Reader Mailbag: Sad Child

What’s inside? Here are the questions answered in today’s reader mailbag, boiled down to five word summaries. Click on the number to jump straight down to the question.
1. Spouse with large savings
2. Split payment offer
3. Late taxes and debts
4. Elizabeth Warren
5. Timing of Roth IRA contributions
6. Funeral budgeting
7. Orange Loan from ING
8. Escrow account question
9. Loose change
10. Empty savings for bills?

One of the most difficult challenges of being a parent (at least for me) is dealing with the justified sadness of my children. Something bad happens in their life and they’re sad. What should I do?

The trick is to find the right balance between consoling a sad child that you love very much (and you don’t want to see hurting) and their own needs for personal growth, which includes a personal ability to deal with such disappointment.

This morning, my son was very disappointed because a friend wasn’t able to visit him. I felt bad for him – he was really looking forward to the visit. My response wasn’t to buy him things and baby him, though. I simply gave him a hug and told him that his friend would be able to visit again in the future.

It didn’t stop his tears – and it didn’t stop my desire to do something to help. But soon he was acting normally again and we headed outside to ride on our bicycles, both of us having grown a little bit.

Q1: Spouse with large savings
I make 52k/yr working full time and my wife around 30 working part time and otherwise staying home with our baby. We live in a major metro area so cost of living is ridiculous. I own my car and the only debt I have is 33K in student loans for grad school. I pay all bills in full every month. I spent a lot of time outside the US and dont have any savings or retirement money. My wife however has major savings, about 35k of her own and about double that’s her family has put aside from her. With my student loans (still in grace, just graduated), my wife has encouraged me not to save and put every extra dollar into student loans. She can cover an emergency and its better to save on all the interest. I think she’s right and have followed this. The money I “save” costs me in the daily loan interest accruing so its counterproductive I think.

However, I do want to start saving for retirement and have opened a Roth IRA and plan to enroll in my employers Simple IRA plan. What advice do you have?
– Dwight

I agree with your wife. Right now, you have an enormous emergency fund sitting there to protect you both in the event of the unexpected. There’s no reason not to head strongly towards debt freedom.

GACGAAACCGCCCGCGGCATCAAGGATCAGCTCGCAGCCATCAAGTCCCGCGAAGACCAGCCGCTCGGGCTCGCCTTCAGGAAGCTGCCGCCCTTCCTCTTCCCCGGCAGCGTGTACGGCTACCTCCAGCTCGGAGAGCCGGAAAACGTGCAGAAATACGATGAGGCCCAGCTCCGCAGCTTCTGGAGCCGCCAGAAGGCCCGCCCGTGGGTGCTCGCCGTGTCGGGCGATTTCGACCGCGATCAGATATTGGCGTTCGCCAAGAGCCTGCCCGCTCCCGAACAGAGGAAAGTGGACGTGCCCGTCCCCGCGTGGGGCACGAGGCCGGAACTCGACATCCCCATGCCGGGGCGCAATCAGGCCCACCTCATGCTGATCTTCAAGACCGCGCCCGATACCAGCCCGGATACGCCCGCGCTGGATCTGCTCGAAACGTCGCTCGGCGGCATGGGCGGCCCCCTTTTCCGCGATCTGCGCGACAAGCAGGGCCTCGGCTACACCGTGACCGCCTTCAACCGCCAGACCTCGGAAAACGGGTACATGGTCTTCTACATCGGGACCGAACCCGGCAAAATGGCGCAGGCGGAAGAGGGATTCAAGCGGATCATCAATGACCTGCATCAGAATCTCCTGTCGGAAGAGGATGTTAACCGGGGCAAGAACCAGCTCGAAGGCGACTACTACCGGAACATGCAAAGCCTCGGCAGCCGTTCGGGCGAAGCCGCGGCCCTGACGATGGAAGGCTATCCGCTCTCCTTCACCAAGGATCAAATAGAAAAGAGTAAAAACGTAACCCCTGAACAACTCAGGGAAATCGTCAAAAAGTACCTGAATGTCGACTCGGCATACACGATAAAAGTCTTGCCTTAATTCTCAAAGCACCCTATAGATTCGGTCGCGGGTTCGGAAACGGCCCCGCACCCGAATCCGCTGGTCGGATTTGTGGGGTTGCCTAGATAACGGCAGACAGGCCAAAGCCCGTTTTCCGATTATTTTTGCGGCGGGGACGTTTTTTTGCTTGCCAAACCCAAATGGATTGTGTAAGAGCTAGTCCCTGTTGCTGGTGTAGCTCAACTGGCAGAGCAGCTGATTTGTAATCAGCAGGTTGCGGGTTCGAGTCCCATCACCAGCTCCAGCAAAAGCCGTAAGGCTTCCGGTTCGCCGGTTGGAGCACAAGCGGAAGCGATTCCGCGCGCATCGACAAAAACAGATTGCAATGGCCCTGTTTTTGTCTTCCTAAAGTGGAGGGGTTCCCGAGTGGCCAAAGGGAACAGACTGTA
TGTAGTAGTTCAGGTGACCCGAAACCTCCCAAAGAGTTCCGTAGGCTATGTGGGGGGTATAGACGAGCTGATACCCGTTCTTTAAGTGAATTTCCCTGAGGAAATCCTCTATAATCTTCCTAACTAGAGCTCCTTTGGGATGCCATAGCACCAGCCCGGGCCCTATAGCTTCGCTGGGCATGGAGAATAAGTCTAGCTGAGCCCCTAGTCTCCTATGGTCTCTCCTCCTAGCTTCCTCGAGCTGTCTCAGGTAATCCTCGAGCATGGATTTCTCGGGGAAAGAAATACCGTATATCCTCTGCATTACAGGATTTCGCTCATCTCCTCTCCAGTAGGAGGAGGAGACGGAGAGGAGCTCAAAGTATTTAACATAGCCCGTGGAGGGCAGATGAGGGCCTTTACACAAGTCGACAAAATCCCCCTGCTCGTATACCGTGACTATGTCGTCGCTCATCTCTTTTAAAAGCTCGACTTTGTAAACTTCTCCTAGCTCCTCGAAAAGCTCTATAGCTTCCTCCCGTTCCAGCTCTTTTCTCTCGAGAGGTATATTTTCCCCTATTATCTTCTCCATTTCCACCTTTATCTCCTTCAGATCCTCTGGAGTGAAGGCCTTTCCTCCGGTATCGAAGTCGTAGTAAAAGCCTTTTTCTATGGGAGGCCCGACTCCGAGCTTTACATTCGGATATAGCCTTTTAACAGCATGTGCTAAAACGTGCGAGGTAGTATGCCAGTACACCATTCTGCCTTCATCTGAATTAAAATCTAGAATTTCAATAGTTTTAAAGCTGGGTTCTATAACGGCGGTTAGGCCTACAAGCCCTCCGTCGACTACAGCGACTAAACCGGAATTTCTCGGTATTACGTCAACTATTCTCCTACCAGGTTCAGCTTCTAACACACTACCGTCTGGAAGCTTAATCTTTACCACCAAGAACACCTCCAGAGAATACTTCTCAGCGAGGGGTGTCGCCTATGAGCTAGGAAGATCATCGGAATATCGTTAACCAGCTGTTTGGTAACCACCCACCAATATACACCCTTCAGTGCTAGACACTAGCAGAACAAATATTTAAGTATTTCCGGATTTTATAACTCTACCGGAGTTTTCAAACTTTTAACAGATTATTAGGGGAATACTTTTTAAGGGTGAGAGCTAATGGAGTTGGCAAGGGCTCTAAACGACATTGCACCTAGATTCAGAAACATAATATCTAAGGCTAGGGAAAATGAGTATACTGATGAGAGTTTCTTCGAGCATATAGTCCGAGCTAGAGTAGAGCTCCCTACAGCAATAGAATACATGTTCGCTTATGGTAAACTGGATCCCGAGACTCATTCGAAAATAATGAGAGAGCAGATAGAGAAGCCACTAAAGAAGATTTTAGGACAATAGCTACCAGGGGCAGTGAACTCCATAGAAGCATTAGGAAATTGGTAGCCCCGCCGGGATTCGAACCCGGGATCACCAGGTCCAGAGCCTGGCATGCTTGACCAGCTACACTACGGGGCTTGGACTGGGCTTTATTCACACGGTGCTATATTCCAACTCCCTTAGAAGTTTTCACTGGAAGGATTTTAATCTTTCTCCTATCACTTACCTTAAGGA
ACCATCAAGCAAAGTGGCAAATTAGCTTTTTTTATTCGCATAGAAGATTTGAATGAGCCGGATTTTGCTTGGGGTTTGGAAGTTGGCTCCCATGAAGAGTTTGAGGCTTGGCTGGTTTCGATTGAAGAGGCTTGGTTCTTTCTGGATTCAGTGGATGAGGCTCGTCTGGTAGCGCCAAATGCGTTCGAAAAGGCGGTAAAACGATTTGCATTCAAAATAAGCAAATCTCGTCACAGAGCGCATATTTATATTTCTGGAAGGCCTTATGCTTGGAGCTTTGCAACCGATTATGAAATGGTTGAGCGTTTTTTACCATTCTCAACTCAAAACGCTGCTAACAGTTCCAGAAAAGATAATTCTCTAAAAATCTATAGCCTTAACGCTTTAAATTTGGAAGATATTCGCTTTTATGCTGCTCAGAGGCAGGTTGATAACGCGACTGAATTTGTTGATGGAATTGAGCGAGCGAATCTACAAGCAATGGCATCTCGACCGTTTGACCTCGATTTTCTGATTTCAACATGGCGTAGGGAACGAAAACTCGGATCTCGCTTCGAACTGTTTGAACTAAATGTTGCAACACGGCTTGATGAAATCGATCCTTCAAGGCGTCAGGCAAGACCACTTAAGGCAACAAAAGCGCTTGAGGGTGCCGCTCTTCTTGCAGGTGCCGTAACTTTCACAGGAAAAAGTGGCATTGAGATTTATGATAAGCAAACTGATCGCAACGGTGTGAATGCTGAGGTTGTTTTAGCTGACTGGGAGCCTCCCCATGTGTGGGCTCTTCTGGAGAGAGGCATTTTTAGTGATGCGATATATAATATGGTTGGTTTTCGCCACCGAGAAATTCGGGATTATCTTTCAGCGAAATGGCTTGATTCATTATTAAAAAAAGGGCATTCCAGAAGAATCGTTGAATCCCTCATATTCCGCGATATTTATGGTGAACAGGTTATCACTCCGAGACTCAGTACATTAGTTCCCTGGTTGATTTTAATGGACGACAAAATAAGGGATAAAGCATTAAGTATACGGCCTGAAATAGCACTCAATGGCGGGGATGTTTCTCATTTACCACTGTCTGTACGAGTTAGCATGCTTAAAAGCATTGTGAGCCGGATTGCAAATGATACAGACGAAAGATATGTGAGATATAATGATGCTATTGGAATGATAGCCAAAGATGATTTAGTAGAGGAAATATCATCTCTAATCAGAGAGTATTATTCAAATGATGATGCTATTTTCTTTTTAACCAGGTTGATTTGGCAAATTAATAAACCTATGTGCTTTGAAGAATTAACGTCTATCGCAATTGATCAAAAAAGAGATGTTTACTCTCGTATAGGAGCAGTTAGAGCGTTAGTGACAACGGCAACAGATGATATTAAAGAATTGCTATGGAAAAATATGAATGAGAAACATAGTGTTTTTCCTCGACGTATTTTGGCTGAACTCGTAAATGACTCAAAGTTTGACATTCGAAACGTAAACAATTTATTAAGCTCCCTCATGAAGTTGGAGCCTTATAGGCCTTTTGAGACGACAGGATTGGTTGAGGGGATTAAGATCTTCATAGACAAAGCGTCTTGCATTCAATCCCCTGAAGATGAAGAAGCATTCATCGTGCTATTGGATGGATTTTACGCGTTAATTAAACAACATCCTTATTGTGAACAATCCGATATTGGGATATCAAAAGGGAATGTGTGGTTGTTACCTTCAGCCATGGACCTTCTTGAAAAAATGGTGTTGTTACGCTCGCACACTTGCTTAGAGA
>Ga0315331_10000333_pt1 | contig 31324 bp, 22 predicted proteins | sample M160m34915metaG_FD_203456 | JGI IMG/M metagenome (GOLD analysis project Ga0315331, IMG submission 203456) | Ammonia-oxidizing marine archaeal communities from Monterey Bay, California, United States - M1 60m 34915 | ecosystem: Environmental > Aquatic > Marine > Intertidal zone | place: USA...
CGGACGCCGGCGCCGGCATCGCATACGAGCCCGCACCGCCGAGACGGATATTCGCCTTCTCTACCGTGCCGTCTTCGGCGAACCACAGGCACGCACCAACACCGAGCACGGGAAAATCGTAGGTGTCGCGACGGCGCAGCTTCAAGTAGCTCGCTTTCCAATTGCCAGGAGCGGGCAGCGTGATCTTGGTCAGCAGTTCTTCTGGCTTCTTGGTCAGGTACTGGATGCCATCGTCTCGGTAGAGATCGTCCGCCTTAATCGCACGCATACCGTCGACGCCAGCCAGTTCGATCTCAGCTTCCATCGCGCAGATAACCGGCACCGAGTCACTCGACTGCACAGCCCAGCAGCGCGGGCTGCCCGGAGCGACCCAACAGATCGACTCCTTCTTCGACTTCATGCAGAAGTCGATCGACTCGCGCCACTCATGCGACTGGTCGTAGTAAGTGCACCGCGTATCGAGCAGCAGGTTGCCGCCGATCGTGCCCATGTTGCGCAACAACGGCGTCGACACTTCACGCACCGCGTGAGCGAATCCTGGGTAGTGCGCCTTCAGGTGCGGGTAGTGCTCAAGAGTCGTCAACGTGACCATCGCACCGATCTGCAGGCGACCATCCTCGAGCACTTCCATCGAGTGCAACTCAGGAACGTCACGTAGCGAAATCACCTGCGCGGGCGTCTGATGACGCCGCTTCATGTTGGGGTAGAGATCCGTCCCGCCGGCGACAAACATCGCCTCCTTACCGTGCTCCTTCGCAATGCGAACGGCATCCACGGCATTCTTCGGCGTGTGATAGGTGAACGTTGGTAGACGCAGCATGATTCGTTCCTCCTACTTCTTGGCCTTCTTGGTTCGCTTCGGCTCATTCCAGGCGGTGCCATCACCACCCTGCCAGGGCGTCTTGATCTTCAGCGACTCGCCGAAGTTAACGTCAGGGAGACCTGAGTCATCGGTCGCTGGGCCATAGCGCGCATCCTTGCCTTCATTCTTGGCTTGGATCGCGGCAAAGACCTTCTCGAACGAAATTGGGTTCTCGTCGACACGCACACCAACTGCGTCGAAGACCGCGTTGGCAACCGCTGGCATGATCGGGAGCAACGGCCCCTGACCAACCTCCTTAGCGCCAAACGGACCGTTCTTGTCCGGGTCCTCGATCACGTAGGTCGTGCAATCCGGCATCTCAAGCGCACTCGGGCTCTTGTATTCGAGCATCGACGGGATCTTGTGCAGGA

However, if you are not saving anything for retirement, I would start saving as soon as possible. Make sure that you’re saving 10% of your income overall (meaning including any employer contributions).

Once you hit that baseline, there’s no reason not to dump everything you can into your student loan debts.

Q2: Split payment offer
My bank has offered me the opportunity of paying my mortgage in two payments a month. It would not be a problem for me. But, because I do not believe banks are out to help me I am questioning the offer. Is there an advantage for me to pay my loan in this manner, or does it just give them my money earlier?

– Sadonya

If there is no additional fees associated with this payment split, it will likely save you a small amount of money over the lifetime of your loan. However, before you sign up, ask the lender for a full payment schedule over the course of your remaining loan years.

The idea with such a payment split is that, instead of having your full payment applied to your loan on the last day of the month, half of it would be applied halfway through the month. That means you have half a month during which the balance of your loan is lower than it would otherwise be, meaning it accrues less interest and more of your payment at the end of the month goes towards principal. This results in an earlier payoff of the loan.

Sometimes, banks will facilitate such an arrangement for you without a catch. Usually, people just do it themselves by making half-payments twice a month on their own. Other times, banks will charge a fee for this arrangement, resulting in the consumer not saving anything at all.